An oasis of ancient live oaks, tropical hammocks, and wetlands, Tree Tops Park is a success story for conservation.
This former dairy farm was platted to become a golf community before Broward County protected it for its residents in 1980.
In addition to its walking trails amid the beautiful oak canopy, this park is also home to equestrian and canoe trails and connects directly to Pine Island Ridge Natural Area.
Disclosure: As authors and affiliates, we receive earnings when you buy these through our links. This helps us provide public information on this website.
Length: 1.2 mile loop
Trailhead: 26.074014, -80.275259
Address: 3900 SW 100th Ave, Davie
Fees: $1.50 per person weekends and holidays, under 5 free
Restroom: at the nature center and picnic area
Land manager: Broward County
Open 8 AM to 6 PM daily. Leashed dogs welcome. Fishing is permitted (FWC license required) except where posted.
There are numerous picnic groves, as well as a Safety Town for children to explore. Canoe rentals are available near the park entrance to ply the waterways.
From Interstate 595 west of Florida’s Turnpike in Davie, take Nob Hill Road south for 2.6 miles to the park entrance on the left. Follow the park entrance road back to the park office and nature center.
To walk the trails of Tree Tops Park, follow the sidewalk around the parking area, crossing the road marked “Authorized Vehicles Only” to reach the “Hiking Trail” sign.
Turn right and enter the forest. At the T intersection, turn right. A footpath winds under the tall live oaks and red bay, the understory of wild coffee and marlberry.
Turn left at the T intersection. At the next T intersection, turn right. The trees in front of you bend as if shaped by the wind, an oak hammock with a tropical understory.
Bright red blooms of firebush dance like little flames. The trail descends to skirt the edge of a wetland area, where you hear the chirps of crickets and frogs.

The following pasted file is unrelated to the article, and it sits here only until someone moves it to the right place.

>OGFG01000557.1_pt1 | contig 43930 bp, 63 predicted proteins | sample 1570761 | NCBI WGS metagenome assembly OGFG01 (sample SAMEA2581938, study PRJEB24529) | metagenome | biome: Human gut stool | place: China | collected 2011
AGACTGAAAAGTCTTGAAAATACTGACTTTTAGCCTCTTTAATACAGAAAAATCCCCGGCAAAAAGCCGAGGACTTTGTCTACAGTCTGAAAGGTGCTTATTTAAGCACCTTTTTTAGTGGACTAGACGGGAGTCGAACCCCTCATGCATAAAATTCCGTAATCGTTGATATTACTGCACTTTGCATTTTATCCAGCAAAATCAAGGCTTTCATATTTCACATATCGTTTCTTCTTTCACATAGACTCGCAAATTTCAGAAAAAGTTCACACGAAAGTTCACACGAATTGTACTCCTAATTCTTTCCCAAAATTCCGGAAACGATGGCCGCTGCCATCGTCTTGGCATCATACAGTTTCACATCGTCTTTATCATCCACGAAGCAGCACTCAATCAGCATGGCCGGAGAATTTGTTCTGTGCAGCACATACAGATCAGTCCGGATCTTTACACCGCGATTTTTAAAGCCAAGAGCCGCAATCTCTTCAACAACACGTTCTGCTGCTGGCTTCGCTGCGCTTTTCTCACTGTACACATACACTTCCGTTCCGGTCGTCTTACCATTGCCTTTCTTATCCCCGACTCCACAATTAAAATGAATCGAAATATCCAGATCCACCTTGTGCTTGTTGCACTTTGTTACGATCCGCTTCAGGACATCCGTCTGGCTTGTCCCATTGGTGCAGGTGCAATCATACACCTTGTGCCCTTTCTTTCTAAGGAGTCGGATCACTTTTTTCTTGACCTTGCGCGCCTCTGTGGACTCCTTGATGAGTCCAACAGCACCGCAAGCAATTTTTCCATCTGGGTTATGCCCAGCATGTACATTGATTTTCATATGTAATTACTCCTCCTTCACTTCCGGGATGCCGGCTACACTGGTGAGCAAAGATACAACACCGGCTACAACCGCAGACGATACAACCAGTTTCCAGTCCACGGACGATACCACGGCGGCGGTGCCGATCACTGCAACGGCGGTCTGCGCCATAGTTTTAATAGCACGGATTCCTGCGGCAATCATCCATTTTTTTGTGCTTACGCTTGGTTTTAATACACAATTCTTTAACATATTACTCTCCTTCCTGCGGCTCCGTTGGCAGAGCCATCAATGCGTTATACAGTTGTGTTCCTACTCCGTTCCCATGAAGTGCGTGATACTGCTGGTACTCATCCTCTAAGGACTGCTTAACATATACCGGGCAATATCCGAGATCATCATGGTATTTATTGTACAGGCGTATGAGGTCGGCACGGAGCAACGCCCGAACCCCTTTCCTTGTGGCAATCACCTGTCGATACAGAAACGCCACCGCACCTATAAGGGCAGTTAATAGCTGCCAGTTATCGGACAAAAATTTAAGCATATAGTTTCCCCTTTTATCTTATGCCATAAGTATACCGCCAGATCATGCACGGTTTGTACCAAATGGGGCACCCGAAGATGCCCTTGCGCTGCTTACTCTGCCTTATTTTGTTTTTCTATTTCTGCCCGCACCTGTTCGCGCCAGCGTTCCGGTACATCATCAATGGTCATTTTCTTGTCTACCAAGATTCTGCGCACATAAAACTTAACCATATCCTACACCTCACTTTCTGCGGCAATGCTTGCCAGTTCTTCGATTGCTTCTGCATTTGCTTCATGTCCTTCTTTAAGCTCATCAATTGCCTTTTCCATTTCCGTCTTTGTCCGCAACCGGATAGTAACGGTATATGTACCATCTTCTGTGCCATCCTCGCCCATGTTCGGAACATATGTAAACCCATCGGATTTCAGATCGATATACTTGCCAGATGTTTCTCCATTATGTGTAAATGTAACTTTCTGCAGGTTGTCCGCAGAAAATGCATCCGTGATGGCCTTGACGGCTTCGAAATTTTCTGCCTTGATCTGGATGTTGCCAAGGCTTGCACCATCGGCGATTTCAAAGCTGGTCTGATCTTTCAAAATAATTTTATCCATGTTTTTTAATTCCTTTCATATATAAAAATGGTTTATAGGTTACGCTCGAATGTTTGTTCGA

When you reach the paved trail, keep going. It leads to the start of the marsh boardwalk at 0.4 mile.
The marsh is a shallow wetland, reminiscent of the Everglades habitats that used to surround these rocky ridges.
Swamp lilies rise from mats of purple pickerelweed, and duck potato waves in the breeze. Sawgrass and giant leather ferns lend a primeval feel.
Turn right at the T to walk down to the end of the boardwalk. Lance-leaved arrowhead surrounds a small tree island, while alligator flag grows from the deeper water.
The boardwalk ends at an observation platform with benches, a great place to watch for alligators and wading birds.
Turn around and walk back up the boardwalk, passing your incoming route to get to another observation platform on the right.
Its a good place to peer down into the water to see catfish, crappie, and sheepshead nosing around in the coontail.
Turn right as you leave the observation platform to continue along the boardwalk as it curves around, ending at the shoreline.
Continue straight past the picnic pavilion. At the trail junction, keep going straight, but at the following T intersection, turn right.
Pass a trail coming in from the left as you walk through the hammock, well-shaded by the dense live oak canopy.
At next trail junction, keep right. Pause to take a look at the fallen oak. A strangler fig emerges from its base.